April is here, and Earth Month is officially underway. Minneapolis-based retailer Target continues to invest in sustainability and commit to using natural resources responsibly. As part of that commitment, the retailer plans to do their part to keep the world’s forests healthy.

Last fall, Target introduced their responsible sourcing aspirations, including a commitment to sourcing wood-based products from well-managed forests. This week, they shared the details of their new forest products policy. The policy will help Target work toward their long-term aim of sourcing all of the wood, paper, paper-based packaging and wood-based fiber used in Target’s Private Brand products from forests that are well-managed and credibly certified—and whenever possible, from post-consumer recycled materials.

Along with the new policy, Target has announced their first goal, focused on several of Target’s Private Brands:

GOAL: These Target brands will be fully compliant with their forest products policy by the end of fiscal year:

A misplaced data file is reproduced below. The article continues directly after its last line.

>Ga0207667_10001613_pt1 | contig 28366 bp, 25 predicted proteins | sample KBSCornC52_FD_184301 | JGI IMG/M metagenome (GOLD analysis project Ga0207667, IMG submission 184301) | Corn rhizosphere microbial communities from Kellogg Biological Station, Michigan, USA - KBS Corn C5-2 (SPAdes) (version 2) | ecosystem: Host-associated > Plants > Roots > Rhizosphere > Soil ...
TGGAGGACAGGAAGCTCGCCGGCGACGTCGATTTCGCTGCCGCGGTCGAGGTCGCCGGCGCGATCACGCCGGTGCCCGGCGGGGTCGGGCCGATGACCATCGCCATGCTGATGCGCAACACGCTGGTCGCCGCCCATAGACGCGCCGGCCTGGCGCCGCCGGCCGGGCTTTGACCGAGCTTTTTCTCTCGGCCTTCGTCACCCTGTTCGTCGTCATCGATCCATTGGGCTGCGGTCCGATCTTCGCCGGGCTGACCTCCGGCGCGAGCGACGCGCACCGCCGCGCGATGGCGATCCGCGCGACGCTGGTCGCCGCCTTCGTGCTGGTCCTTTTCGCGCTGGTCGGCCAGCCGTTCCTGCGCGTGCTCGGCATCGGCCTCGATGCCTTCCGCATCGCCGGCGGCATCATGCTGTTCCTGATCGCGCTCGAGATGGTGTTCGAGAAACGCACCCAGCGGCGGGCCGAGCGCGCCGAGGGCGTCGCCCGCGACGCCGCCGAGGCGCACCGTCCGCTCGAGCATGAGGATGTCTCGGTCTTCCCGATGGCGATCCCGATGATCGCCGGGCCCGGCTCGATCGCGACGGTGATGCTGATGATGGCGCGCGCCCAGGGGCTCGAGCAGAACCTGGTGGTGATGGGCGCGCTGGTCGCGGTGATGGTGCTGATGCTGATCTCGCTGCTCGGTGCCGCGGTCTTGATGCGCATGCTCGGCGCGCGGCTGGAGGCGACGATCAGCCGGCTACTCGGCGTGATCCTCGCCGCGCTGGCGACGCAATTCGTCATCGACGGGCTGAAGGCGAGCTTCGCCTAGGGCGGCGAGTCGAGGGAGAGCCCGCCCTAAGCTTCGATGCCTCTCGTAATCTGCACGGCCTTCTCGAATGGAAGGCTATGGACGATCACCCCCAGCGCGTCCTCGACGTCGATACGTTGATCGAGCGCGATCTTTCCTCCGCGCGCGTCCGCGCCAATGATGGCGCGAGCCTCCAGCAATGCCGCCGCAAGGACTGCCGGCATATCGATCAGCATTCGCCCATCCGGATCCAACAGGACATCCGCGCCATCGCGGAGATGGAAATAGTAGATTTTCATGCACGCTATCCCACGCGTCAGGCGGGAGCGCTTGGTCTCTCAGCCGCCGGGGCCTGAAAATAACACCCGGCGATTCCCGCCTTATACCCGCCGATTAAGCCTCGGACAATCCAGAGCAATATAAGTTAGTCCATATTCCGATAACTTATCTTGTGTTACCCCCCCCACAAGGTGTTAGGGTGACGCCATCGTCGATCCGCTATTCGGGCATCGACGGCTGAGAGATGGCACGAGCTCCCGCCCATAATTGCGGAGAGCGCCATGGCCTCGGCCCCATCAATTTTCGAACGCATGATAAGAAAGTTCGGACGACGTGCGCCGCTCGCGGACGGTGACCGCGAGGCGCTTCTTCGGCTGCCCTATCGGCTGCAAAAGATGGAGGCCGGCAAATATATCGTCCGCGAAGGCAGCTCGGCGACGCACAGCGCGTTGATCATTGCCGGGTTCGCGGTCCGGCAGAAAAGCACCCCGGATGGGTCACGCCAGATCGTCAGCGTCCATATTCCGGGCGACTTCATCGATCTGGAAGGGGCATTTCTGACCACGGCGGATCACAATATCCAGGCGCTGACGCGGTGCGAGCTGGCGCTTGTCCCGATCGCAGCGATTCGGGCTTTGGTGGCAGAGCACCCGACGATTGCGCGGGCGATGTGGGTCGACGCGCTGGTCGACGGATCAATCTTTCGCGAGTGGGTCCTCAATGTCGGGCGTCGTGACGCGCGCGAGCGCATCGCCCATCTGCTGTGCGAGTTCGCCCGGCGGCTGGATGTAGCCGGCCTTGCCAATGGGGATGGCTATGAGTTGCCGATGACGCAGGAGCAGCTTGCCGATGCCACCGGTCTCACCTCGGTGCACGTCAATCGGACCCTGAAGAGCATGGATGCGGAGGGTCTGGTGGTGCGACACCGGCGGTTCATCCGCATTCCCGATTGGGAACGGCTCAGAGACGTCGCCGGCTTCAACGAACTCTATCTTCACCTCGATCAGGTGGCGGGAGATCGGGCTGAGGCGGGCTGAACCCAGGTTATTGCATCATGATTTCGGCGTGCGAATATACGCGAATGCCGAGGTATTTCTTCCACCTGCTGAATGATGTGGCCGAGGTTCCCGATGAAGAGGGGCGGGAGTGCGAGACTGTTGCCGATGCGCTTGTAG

2018: Spritz
2020: up & up, Pillowfort, Cat & Jack
2022: Threshold, Smith & Hawken

“Target is proud of our commitment to sustainability and healthy communities,” says Kelly Caruso, president, Target Sourcing Services. “We believe this policy is an important step in our journey as a responsible corporate citizen.”

As the work continues, Target will report on their progress each year in their Corporate Responsibility Report. And because the product assortment is always changing, Target will continue to iterate, update and set new goals as needed.

This new forest policy is the second major step in Target’s journey to reduce their supply chain’s impact on deforestation. For example, in 2015, the retailer committed that all palm oil in Target’s Private Brand food, personal care and household cleaning products would be fully traceable and sustainably sourced by 2018 or sooner. And in the future, the retailer will move from raw materials into commodities such as beef and soy, looking for ways to support this ambition of zero net deforestation—in other words, having as little negative impact on the world’s forests as possible.